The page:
Wednesday, October 20, 2010
I change the desktop image on my laptop every now and then, generally when I come across a new image I like. In the last year or so you'll remember that I wrote about Caravaggio's The Rest on the Flight Into Egypt and Vermeer's The Milkmaid. Live with an image for a while and it's inevitable that you learn something from it.
Here is the painting I've had as my desktop in recent weeks, Winslow Homer's Snap the Whip, 1872, one of America's sentimental favorites. Click to enlarge.
A simpler, more innocent time. Boys at recess, barefoot in the grass. Hand-me-down clothes. Autumn wildflowers, trees turning to red and gold. A fumbling Ulysses S. Grant is in the White House, the country is at peace after a horrendous civil war, and the Panic of 1873 and subsequent depression is still in the offing. Anyway, all of that political and economic stuff is a bit of a pother and far away. The sun is high in the sky, there's an apple in the pocket, and only the oldest boy is thinking yet about the eternal mystery that is girls.
Yes, a lovely sentimental anecdote to the busy rancor of our own time, the incessant noise of the television, the attack ads, the news of war. How blissful to be twelve years old again, fit and healthy with the grass between your toes. Never mind that these boys had a life expectancy at birth of about 40 years, and that many of them had probably already lost a sibling or parent; when the sun's out, and it's recess, and you've got eight pals to play with…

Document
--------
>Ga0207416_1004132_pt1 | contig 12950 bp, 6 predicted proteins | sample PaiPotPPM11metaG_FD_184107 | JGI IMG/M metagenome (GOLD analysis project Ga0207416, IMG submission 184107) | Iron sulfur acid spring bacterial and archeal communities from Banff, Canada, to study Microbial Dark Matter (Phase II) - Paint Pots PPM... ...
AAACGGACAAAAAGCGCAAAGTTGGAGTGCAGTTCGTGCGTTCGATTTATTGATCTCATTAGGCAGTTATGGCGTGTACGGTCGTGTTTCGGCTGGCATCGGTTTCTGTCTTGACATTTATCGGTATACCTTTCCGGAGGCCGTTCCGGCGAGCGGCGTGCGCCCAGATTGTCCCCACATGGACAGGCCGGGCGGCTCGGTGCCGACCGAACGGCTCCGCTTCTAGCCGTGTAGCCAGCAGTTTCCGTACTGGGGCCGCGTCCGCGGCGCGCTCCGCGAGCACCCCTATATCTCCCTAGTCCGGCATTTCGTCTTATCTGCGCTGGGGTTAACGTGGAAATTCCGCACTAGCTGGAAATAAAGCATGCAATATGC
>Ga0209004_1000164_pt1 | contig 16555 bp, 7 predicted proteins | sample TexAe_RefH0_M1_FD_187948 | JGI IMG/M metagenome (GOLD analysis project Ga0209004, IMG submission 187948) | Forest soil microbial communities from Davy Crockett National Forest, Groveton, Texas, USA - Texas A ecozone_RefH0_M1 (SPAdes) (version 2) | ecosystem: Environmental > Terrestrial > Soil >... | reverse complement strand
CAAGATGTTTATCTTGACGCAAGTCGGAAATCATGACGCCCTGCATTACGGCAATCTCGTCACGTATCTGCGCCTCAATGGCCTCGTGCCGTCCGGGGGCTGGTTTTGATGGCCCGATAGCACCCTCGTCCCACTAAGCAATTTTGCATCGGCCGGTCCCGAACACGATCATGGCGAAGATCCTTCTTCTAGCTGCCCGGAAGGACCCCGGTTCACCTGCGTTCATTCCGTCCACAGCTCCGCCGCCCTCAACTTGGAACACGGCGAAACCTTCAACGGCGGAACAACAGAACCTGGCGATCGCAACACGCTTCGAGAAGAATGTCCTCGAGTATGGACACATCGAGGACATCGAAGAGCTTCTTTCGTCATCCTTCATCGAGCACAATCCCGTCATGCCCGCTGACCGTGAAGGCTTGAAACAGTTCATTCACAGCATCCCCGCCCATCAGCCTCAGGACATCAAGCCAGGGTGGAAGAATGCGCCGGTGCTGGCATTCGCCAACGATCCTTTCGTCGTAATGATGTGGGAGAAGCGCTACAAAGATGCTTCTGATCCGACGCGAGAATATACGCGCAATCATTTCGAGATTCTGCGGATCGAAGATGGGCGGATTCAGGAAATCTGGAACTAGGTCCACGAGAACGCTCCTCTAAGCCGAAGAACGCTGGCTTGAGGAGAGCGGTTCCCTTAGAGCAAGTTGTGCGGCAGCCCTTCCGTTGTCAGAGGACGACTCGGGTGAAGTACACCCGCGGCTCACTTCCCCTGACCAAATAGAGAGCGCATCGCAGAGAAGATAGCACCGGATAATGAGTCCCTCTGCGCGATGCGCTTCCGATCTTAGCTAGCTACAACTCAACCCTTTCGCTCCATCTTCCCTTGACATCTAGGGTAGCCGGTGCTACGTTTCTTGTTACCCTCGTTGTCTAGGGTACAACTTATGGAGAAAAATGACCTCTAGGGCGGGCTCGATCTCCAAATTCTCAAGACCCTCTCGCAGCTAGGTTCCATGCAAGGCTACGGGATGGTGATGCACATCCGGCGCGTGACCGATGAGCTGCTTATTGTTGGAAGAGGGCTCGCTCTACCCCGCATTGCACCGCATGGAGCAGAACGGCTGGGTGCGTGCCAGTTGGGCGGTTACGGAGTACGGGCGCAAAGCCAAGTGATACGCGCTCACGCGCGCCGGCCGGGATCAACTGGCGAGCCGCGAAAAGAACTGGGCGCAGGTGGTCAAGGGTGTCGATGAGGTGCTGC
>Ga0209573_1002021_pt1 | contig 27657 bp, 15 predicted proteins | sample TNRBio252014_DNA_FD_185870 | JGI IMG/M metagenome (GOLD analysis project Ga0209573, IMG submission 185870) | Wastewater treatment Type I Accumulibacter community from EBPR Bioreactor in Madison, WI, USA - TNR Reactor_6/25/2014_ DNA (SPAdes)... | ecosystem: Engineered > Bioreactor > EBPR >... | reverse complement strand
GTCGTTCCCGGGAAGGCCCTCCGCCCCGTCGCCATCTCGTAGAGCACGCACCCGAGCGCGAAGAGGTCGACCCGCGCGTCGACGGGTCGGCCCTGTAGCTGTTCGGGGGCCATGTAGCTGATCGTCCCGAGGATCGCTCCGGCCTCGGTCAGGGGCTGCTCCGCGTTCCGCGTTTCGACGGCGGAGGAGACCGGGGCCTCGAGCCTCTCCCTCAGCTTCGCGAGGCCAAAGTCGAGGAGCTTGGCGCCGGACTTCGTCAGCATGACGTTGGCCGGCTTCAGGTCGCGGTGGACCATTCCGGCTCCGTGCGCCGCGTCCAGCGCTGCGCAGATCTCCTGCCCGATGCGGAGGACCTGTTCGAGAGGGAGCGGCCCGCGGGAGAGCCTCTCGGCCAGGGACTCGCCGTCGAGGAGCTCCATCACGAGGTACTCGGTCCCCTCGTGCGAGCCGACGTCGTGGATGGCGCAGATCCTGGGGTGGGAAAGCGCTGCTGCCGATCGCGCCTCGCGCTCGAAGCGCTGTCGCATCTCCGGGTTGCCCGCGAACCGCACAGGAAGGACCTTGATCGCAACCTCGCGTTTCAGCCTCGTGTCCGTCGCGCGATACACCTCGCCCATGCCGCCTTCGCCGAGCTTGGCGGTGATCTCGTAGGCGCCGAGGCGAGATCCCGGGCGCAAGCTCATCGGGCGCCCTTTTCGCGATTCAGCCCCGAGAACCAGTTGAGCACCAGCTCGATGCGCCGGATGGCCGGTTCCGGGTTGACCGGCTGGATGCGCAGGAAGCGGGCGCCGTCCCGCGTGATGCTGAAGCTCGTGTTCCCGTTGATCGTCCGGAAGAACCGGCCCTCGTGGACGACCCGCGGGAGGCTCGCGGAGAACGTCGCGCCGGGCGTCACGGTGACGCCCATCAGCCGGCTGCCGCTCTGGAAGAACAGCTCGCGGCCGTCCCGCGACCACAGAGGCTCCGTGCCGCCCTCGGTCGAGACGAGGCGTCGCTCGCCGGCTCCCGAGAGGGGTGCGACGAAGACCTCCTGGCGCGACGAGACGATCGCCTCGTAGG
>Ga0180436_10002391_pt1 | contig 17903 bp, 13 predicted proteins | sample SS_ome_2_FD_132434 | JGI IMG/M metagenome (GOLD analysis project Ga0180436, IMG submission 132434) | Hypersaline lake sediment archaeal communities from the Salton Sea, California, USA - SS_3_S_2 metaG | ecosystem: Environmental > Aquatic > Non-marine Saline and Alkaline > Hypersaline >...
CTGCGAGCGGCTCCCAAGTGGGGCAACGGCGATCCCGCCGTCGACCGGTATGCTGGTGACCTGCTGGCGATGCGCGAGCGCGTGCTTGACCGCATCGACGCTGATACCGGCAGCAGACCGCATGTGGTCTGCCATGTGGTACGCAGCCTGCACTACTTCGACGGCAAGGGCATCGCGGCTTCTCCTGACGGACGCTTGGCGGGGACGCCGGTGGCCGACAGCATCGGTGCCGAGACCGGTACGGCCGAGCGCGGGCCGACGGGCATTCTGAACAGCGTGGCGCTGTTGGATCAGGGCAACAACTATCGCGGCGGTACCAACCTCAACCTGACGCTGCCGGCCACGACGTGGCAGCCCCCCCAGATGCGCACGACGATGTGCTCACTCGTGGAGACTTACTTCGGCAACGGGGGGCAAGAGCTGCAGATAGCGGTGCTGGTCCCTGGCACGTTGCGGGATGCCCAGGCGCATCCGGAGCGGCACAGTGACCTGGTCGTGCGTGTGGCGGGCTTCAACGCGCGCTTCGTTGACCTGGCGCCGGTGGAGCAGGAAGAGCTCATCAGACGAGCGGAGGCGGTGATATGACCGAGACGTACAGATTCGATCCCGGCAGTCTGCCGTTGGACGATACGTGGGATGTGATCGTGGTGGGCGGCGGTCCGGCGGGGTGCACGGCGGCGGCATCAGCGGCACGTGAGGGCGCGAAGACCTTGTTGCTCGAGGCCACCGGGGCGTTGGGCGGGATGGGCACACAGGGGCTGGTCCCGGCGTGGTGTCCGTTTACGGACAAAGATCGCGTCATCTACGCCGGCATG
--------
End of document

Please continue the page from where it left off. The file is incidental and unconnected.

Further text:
But that's not why I like the painting. I love the way the arc of the whip reflects the curve of the hill. The vanishing point of the red schoolhouse and three white shirts -- everything converges on the two adults in the distance, the grown-up world that inevitably awaits.
Between the three boys who anchor the whip and the six who resist the centrifugal force that breaks the chain is the schoolhouse, the open door and window bracketing the anchor's grip. Maybe it's because I was a teacher all my life, but I like to think that the "message" of the painting has to do with education, with what goes on when the boys and girls are called back inside by the teacher's bell -- the glue that holds a civil society together when the whiplash of events threatens to tear us apart. Not indoctrination. Rather, reading, 'riting and 'rithmetic, the basic skills that enable an individual to explore the world creatively. History, geography and science, with their lessons of diversity, tolerance and respect for empirical fact. The ameliorating influence of poetry and art.
And one of these boys, maybe the oldest in the center, will become a teacher himself, maintaining an unbroken chain of accumulated knowledge that anchors us to the past and propels us together into a mutually supportive and secure future.